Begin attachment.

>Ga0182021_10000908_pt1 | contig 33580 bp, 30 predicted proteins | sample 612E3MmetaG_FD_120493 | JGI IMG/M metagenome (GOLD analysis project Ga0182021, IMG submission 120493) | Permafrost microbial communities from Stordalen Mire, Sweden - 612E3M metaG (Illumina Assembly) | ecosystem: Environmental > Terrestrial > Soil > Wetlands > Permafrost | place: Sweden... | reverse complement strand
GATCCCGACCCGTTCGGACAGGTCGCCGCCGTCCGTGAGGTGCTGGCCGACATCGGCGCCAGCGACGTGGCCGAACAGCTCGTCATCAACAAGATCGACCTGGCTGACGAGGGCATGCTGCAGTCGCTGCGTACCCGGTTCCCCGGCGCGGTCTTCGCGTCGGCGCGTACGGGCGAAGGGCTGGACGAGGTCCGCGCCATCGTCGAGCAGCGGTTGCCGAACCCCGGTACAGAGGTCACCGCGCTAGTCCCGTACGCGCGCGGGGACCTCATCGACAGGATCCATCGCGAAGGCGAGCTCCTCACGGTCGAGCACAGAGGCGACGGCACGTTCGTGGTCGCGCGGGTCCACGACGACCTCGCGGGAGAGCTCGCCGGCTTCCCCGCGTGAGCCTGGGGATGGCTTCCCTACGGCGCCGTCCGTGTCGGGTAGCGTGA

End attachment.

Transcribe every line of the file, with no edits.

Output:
>Ga0182021_10000908_pt1 | contig 33580 bp, 30 predicted proteins | sample 612E3MmetaG_FD_120493 | JGI IMG/M metagenome (GOLD analysis project Ga0182021, IMG submission 120493) | Permafrost microbial communities from Stordalen Mire, Sweden - 612E3M metaG (Illumina Assembly) | ecosystem: Environmental > Terrestrial > Soil > Wetlands > Permafrost | place: Sweden... | reverse complement strand
GATCCCGACCCGTTCGGACAGGTCGCCGCCGTCCGTGAGGTGCTGGCCGACATCGGCGCCAGCGACGTGGCCGAACAGCTCGTCATCAACAAGATCGACCTGGCTGACGAGGGCATGCTGCAGTCGCTGCGTACCCGGTTCCCCGGCGCGGTCTTCGCGTCGGCGCGTACGGGCGAAGGGCTGGACGAGGTCCGCGCCATCGTCGAGCAGCGGTTGCCGAACCCCGGTACAGAGGTCACCGCGCTAGTCCCGTACGCGCGCGGGGACCTCATCGACAGGATCCATCGCGAAGGCGAGCTCCTCACGGTCGAGCACAGAGGCGACGGCACGTTCGTGGTCGCGCGGGTCCACGACGACCTCGCGGGAGAGCTCGCCGGCTTCCCCGCGTGAGCCTGGGGATGGCTTCCCTACGGCGCCGTCCGTGTCGGGTAGCGTGA